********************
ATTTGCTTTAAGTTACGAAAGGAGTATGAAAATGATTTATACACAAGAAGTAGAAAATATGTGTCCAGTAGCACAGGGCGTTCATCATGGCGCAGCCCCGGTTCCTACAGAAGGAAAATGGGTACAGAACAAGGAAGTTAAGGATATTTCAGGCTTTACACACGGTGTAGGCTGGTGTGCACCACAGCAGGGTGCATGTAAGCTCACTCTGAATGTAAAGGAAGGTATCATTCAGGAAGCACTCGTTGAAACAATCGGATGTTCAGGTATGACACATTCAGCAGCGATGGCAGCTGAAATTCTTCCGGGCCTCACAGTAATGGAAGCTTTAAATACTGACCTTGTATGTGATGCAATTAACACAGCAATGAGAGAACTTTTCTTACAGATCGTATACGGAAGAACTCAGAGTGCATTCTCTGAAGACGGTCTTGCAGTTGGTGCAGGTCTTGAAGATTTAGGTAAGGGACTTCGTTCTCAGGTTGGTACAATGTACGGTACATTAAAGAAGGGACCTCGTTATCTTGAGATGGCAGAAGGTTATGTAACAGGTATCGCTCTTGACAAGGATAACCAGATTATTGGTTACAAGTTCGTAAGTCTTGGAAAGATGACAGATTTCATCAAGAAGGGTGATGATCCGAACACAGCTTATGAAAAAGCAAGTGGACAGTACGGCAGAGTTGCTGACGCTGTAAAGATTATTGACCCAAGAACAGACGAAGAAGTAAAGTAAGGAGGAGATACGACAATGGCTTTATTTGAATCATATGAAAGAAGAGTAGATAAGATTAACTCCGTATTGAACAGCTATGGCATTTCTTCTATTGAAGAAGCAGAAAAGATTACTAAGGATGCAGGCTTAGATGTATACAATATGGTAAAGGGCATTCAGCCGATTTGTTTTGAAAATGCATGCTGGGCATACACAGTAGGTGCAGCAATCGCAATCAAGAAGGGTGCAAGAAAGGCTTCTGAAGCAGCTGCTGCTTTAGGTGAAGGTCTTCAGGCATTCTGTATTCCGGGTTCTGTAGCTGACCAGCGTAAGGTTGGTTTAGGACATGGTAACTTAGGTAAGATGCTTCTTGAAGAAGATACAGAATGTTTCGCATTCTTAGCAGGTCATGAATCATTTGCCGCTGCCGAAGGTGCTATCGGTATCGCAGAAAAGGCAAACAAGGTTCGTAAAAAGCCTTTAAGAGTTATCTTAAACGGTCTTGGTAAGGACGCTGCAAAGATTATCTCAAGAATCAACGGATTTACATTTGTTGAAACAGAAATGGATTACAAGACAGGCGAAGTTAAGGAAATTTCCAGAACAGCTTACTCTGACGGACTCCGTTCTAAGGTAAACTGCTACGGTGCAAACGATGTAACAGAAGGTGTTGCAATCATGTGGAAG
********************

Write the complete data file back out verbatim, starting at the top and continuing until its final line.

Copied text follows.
ATTTGCTTTAAGTTACGAAAGGAGTATGAAAATGATTTATACACAAGAAGTAGAAAATATGTGTCCAGTAGCACAGGGCGTTCATCATGGCGCAGCCCCGGTTCCTACAGAAGGAAAATGGGTACAGAACAAGGAAGTTAAGGATATTTCAGGCTTTACACACGGTGTAGGCTGGTGTGCACCACAGCAGGGTGCATGTAAGCTCACTCTGAATGTAAAGGAAGGTATCATTCAGGAAGCACTCGTTGAAACAATCGGATGTTCAGGTATGACACATTCAGCAGCGATGGCAGCTGAAATTCTTCCGGGCCTCACAGTAATGGAAGCTTTAAATACTGACCTTGTATGTGATGCAATTAACACAGCAATGAGAGAACTTTTCTTACAGATCGTATACGGAAGAACTCAGAGTGCATTCTCTGAAGACGGTCTTGCAGTTGGTGCAGGTCTTGAAGATTTAGGTAAGGGACTTCGTTCTCAGGTTGGTACAATGTACGGTACATTAAAGAAGGGACCTCGTTATCTTGAGATGGCAGAAGGTTATGTAACAGGTATCGCTCTTGACAAGGATAACCAGATTATTGGTTACAAGTTCGTAAGTCTTGGAAAGATGACAGATTTCATCAAGAAGGGTGATGATCCGAACACAGCTTATGAAAAAGCAAGTGGACAGTACGGCAGAGTTGCTGACGCTGTAAAGATTATTGACCCAAGAACAGACGAAGAAGTAAAGTAAGGAGGAGATACGACAATGGCTTTATTTGAATCATATGAAAGAAGAGTAGATAAGATTAACTCCGTATTGAACAGCTATGGCATTTCTTCTATTGAAGAAGCAGAAAAGATTACTAAGGATGCAGGCTTAGATGTATACAATATGGTAAAGGGCATTCAGCCGATTTGTTTTGAAAATGCATGCTGGGCATACACAGTAGGTGCAGCAATCGCAATCAAGAAGGGTGCAAGAAAGGCTTCTGAAGCAGCTGCTGCTTTAGGTGAAGGTCTTCAGGCATTCTGTATTCCGGGTTCTGTAGCTGACCAGCGTAAGGTTGGTTTAGGACATGGTAACTTAGGTAAGATGCTTCTTGAAGAAGATACAGAATGTTTCGCATTCTTAGCAGGTCATGAATCATTTGCCGCTGCCGAAGGTGCTATCGGTATCGCAGAAAAGGCAAACAAGGTTCGTAAAAAGCCTTTAAGAGTTATCTTAAACGGTCTTGGTAAGGACGCTGCAAAGATTATCTCAAGAATCAACGGATTTACATTTGTTGAAACAGAAATGGATTACAAGACAGGCGAAGTTAAGGAAATTTCCAGAACAGCTTACTCTGACGGACTCCGTTCTAAGGTAAACTGCTACGGTGCAAACGATGTAACAGAAGGTGTTGCAATCATGTGGAAG